The revolt of the shadow cabinet was unexpectedly bruising for Corbyn, given that he had already decided to give them a free vote to avoid a mass walkout.
The Labour leader had seemed in a strong position at the beginning of the day, having spent the weekend asserting his authority over the parliamentary party by stressing his mandate from the membership. His measured appearances on the BBC’s Andrew Marr Show on Sunday, explaining the holes in David Cameron’s case for military action, appeared to be convincing Labour MPs that the crucial arguments had not been made.
External pressure was piled on by activists from Momentum, the grassroots group of Corbyn supporters, followed by the trade unions Unite and Unison, which urged parliamentarians to think again before backing airstrikes.
Corbyn’s final card to play was a survey of members, carried out over the weekend. The results were published just before 1pm on Monday, an hour before the crucial shadow cabinet meeting, showing 75% of those who responded in a sample of 1,900 were against the strikes. By this time, Corbyn had also finally struck an agreement with Tom Watson, the deputy leader, to offer a free vote to MPs as long as Labour party policy was clearly opposed to strikes.
He would then push for a delay to the government’s vote, allowing for a two-day debate, in a move aimed at winning over MPs who were feeling rushed into a decision. At the beginning of the meeting, held in the leader’s offices at Westminster at 2pm, there was confidence that his position would be accepted by the shadow cabinet. But this did not play out as planned.
In the often tense encounter, which lasted for nearly two hours, Corbyn’s handling of the timing and strategy over the vote was repeatedly attacked. By the end, phrases such as “deplorable”, “lack of respect”, “never been so ashamed” and “embarrassing” had been deployed by some of those present.
There was much unhappiness about briefings to the media and that the polling of members was released so shortly before the meeting. Andy Burnham, the shadow home secretary, who is not convinced about airstrikes, used some of the strongest rhetoric as he said he refused to be part of a “sham shadow cabinet”.
Hilary Benn, the shadow foreign secretary, warned that he would speak in favour of strikes from the backbenches if denied an opportunity to put his views across as a frontbencher. Jonathan Ashworth, shadow minister without portfolio and a member of the party’s national executive committee, was adamant that the position agreed at conference – that Labour could support military action with the clear and unambiguous backing of the UN – could not be changed.
Diane Abbott, the shadow international development secretary, and Jon Trickett, shadow communities secretary, both spoke up in favour of making it clear that Labour policy was against bombing. A decision was finally reached after protracted wrangling.
Corbyn had not only agreed to hold a free vote but Labour policy would be unchanged. This left Corbyn able to open the debate by making the case against bombing and Benn making the case for airstrikes at the end.
The shadow cabinet quickly scuttled past a mob of hacks waiting for news in the atrium of Portcullis House, where MPs go for coffee and gossip. Benn escaped via a back exit. It was left to a senior Labour source to explain the climbdown, acknowledging the arrangement was “obviously unusual”.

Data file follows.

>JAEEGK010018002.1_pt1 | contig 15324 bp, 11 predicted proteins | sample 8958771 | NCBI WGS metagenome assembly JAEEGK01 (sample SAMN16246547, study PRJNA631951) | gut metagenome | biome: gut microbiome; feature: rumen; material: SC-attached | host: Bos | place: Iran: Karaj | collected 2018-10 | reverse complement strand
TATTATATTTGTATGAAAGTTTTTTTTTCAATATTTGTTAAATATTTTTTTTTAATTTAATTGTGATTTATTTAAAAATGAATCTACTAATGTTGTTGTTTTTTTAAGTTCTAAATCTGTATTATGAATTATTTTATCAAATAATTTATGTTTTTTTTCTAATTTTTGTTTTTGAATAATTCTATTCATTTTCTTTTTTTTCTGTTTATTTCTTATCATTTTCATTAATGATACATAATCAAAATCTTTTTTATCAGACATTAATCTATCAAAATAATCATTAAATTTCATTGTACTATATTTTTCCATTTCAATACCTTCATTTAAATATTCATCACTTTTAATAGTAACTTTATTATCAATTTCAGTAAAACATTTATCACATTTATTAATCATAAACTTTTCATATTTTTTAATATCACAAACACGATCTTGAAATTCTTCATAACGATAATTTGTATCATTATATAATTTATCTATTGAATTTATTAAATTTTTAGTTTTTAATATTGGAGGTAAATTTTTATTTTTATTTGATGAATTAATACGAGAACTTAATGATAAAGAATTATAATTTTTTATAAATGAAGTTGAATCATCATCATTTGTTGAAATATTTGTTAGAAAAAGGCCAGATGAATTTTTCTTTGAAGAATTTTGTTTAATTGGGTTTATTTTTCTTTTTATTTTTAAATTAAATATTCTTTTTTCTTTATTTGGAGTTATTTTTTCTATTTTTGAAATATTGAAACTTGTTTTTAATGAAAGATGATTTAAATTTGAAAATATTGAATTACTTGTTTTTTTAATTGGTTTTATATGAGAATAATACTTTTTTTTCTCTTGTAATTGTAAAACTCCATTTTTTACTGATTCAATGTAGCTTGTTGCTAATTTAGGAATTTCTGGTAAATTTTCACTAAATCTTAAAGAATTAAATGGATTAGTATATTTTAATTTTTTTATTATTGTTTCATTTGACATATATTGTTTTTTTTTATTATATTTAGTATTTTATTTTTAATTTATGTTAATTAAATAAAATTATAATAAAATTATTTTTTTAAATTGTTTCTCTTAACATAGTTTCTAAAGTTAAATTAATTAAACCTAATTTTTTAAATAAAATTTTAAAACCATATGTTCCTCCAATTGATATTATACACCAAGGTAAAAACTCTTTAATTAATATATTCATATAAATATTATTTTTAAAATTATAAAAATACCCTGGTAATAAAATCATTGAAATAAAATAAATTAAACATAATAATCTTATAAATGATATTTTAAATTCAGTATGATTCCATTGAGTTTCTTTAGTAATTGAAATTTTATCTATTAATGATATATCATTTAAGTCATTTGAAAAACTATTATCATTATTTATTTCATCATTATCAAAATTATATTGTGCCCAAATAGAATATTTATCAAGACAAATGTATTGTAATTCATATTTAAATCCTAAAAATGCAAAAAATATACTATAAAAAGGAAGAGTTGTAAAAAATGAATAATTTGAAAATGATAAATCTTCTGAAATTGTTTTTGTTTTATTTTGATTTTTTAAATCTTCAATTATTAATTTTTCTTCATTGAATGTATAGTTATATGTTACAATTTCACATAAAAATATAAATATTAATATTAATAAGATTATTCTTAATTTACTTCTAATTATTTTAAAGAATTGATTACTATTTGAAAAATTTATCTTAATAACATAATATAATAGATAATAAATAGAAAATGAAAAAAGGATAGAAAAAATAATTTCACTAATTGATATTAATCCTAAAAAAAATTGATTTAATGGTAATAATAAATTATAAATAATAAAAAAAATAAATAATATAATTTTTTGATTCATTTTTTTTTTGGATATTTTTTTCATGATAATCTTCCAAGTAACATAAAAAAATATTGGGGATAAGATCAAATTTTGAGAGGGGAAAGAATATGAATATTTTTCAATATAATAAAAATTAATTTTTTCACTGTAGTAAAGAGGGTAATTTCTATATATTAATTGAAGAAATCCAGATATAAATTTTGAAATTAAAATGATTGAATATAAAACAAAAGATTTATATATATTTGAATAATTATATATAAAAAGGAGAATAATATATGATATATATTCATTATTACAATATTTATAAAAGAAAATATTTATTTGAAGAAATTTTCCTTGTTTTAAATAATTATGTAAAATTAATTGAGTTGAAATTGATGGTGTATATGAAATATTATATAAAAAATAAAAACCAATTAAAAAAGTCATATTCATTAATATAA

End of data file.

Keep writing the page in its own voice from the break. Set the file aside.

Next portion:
He said: “But I think people will see it as something that reflects divisions in the county about a very serious issue ... Jeremy will be speaking for majority Labour opinion, on the basis of Labour party policy and as the elected leader of the Labour party with a landslide no previous leader has enjoyed.”
A statement was released confirming a free vote would be held and Downing Street would be pressed for a delay, but containing no mention of the debate about the official policy. The next test for Corbyn was the 6pm meeting of the whole parliamentary party, which was no more comfortable for the Labour leader.
During that ordeal, which also lasted almost two hours, there was particular anger about the intervention of the Unite boss, Len McCluskey, who warned that defiant MPs were signing their own political obituaries, and comments by the former London mayor Ken Livingstone blaming Tony Blair’s Iraq intervention for the 7/7 bombings.
Margaret Beckett, the former foreign secretary, told the room that they could not unite the party if the leader’s office was seeking to divide it, while David Winnick, a veteran backbencher, laid into the Momentum activists, saying that the Corbyn-supporting faction were creating a party within a party.
He said there was an “unacceptable” shakedown of MPs going on. But not everyone was unhappy with the level of dissent and division. One Labour veteran leaving the meeting said he had found it “uplifting” precisely because of the very ferocity of the attacks on Corbyn.
A Labour aide said afterwards: “It was always going to be a bumpy ride.”
Jack Dromey, the MP for Birmingham Erdington who is married to Harriet
Harman, made a particularly strident intervention on Livingstone,
warning that Corbyn cannot afford to be “mealy mouthed on national
security”. Kevan Jones, the shadow defence minister who Livingstone suggested
should get psychiatric help after he made critical remarks, told Corbyn his promise of straight, honest politics “lies in tatters”.
Another significant contribution was made by former leadership contender Yvette Cooper, who made similar comments to Beckett accusing Corbyn’s supporters of trying to divide the party. Sources present at the meeting said it was the “angriest” attempt by MPs to criticise his approach and tactics since becoming leader.
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